At Funeral for Slain Teen, Fenty And Others Pledge to Aid Youths

Loretta Hall mourns her son DeOnt¿ Rawlings, 14, during his funeral at First Rising Mt. Zion Baptist Church.
Loretta Hall mourns her son DeOnt¿ Rawlings, 14, during his funeral at First Rising Mt. Zion Baptist Church. (By Jahi Chikwendiu -- The Washington Post)
By Keith L. Alexander and Robert Pierre
Washington Post Staff Writers
Sunday, September 30, 2007

Relatives and classmates of 14-year-old DeOnte Rawlings joined District politicians yesterday in calling for aggressive new youth services in the city as mourners gathered for the teenager's funeral 12 days after he was shot by an off-duty D.C. police officer.

Friends, neighbors, relatives and others lined up nearly two hours early to attend the funeral at First Rising Mount Zion Baptist Church in Northwest Washington.

"Hold your kids every night, because you don't know what could happen to them," the teenager's father, Charles Rawlings, told the hundreds of mourners in the sanctuary. DeOnte was the youngest of his 16 children. Rawlings has said that the boy recently had been difficult to control and that he had sought help from social workers and school officials.

More than 700 people filled the church's pews, balcony and downstairs overflow room. In a white coffin, DeOnte was dressed in a white-collared shirt and bluejeans with a Batman belt buckle. His Ballou Senior High School identification card hung on the buckle. Black sunglasses were propped on his head.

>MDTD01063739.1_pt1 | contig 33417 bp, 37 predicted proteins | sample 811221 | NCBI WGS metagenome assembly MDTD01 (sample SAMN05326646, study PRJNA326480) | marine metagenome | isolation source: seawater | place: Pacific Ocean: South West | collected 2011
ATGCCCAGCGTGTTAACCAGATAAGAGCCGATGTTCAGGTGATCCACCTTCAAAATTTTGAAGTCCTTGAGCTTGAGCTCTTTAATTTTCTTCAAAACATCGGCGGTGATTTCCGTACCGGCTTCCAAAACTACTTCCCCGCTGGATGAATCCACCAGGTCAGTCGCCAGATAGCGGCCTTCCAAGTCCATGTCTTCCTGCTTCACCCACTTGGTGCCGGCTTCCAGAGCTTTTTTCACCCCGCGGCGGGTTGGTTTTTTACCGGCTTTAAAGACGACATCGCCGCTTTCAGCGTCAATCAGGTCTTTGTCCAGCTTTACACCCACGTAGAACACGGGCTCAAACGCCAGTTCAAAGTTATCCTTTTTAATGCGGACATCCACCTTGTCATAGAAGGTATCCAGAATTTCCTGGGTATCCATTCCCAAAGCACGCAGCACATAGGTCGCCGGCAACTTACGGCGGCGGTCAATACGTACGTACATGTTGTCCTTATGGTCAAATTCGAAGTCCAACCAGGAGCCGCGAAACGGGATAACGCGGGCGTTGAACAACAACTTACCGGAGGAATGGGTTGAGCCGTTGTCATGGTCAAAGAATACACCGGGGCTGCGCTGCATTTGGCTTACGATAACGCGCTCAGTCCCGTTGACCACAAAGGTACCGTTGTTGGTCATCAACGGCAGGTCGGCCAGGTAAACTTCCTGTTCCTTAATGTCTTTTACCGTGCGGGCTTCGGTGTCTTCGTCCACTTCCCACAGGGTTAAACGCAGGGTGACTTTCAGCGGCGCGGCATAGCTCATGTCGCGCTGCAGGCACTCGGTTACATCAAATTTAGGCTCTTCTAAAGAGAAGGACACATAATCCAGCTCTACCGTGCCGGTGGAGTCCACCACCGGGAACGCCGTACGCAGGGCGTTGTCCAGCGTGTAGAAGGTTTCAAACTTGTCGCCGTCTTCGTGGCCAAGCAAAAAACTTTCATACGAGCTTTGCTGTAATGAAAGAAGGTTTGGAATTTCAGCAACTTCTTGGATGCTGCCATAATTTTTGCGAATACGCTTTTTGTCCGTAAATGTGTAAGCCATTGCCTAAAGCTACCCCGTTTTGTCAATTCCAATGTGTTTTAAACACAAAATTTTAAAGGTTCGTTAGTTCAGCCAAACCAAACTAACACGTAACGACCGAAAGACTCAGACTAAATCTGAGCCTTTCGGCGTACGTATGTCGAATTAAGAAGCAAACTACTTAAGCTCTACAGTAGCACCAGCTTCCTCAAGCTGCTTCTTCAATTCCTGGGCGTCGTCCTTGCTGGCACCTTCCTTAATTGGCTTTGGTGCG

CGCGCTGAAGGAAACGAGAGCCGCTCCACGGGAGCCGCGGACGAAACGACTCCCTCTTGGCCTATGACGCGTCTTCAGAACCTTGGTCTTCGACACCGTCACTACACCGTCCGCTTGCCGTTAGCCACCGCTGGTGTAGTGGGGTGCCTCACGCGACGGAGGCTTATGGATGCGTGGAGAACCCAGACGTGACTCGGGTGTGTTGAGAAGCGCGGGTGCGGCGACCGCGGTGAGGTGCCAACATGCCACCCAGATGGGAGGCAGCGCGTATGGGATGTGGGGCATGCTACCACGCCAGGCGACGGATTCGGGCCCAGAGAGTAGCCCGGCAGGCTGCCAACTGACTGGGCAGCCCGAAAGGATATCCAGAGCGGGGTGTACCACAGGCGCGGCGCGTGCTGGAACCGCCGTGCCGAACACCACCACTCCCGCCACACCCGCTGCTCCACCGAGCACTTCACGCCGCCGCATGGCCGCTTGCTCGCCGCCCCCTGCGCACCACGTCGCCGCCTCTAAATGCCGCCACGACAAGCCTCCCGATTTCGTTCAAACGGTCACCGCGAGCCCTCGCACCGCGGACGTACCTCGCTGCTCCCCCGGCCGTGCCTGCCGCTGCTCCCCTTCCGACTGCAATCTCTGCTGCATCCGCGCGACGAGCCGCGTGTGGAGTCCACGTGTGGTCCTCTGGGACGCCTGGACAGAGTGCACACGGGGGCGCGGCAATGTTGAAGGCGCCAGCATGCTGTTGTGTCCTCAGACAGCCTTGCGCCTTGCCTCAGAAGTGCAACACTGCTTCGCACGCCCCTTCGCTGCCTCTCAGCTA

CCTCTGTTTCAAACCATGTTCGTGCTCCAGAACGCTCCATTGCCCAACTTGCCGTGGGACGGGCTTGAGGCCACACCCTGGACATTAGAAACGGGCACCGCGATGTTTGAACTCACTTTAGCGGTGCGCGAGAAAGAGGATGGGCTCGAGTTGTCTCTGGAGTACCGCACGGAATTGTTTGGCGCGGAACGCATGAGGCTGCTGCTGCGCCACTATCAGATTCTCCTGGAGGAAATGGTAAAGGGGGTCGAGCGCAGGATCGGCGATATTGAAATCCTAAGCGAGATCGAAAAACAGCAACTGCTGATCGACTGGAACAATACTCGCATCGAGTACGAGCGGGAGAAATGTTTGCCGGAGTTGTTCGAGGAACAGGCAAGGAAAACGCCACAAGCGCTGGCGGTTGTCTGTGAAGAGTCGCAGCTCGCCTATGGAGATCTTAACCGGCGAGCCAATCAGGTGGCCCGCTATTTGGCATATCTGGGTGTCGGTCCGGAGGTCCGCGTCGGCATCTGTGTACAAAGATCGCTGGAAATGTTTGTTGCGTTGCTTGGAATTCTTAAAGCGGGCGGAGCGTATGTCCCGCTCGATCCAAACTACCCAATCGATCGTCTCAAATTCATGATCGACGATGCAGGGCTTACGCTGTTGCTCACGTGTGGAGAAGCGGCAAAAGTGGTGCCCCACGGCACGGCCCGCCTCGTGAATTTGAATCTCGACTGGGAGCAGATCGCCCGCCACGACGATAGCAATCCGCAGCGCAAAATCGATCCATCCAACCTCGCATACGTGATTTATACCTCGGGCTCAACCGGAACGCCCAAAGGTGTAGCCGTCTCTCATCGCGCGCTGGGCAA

"DeOnte was loved by many," his brother Charles Rawlings III said as mourners stood in line for a viewing. "They took the wrong one."

Several key questions remain unanswered about the shooting, which is under investigation by the U.S. attorney's office and the FBI.

D.C. police said DeOnte was shot in the head on Atlantic Street SE, about a half-mile from his home. They said off-duty officers James Haskel and Anthony Clay, both out of uniform, were in Haskel's sport-utility vehicle looking for a minibike that Haskel thought had been stolen from his home, a gated townhouse community near where DeOnte lived.

Police say that the officers found DeOnte on the bike and called to him and that DeOnte opened fire. The men did not have a chance to identify themselves as officers, according to police. A chase followed and eventually ended with Haskel shooting DeOnte. The gun that DeOnte allegedly used has not been found. Family members say they don't believe DeOnte had a gun.

Many of the young people at yesterday's service, including some family members, wore T-shirts bearing pictures of DeOnte. Illustrating the controversy surrounding the shooting, some of the shirts bore messages such as "The police did it." Other T-shirts bore profane references to the police.

The Rev. Raymond Bell, pastor of the church, urged mourners to remain calm and let authorities complete their investigation. "God is the avenger of all wrongs," he said. "You don't need to take vengeance into your hands."

DeOnte's death has fueled tensions in parts of the city as some community leaders talk about a growing mistrust of police. Meanwhile, several police officials were angry that Mayor Adrian M. Fenty (D) agreed to pay for DeOnte's funeral.

Fenty promised mourners that DeOnte's death would be an impetus to creating more job opportunities for young people in the city.

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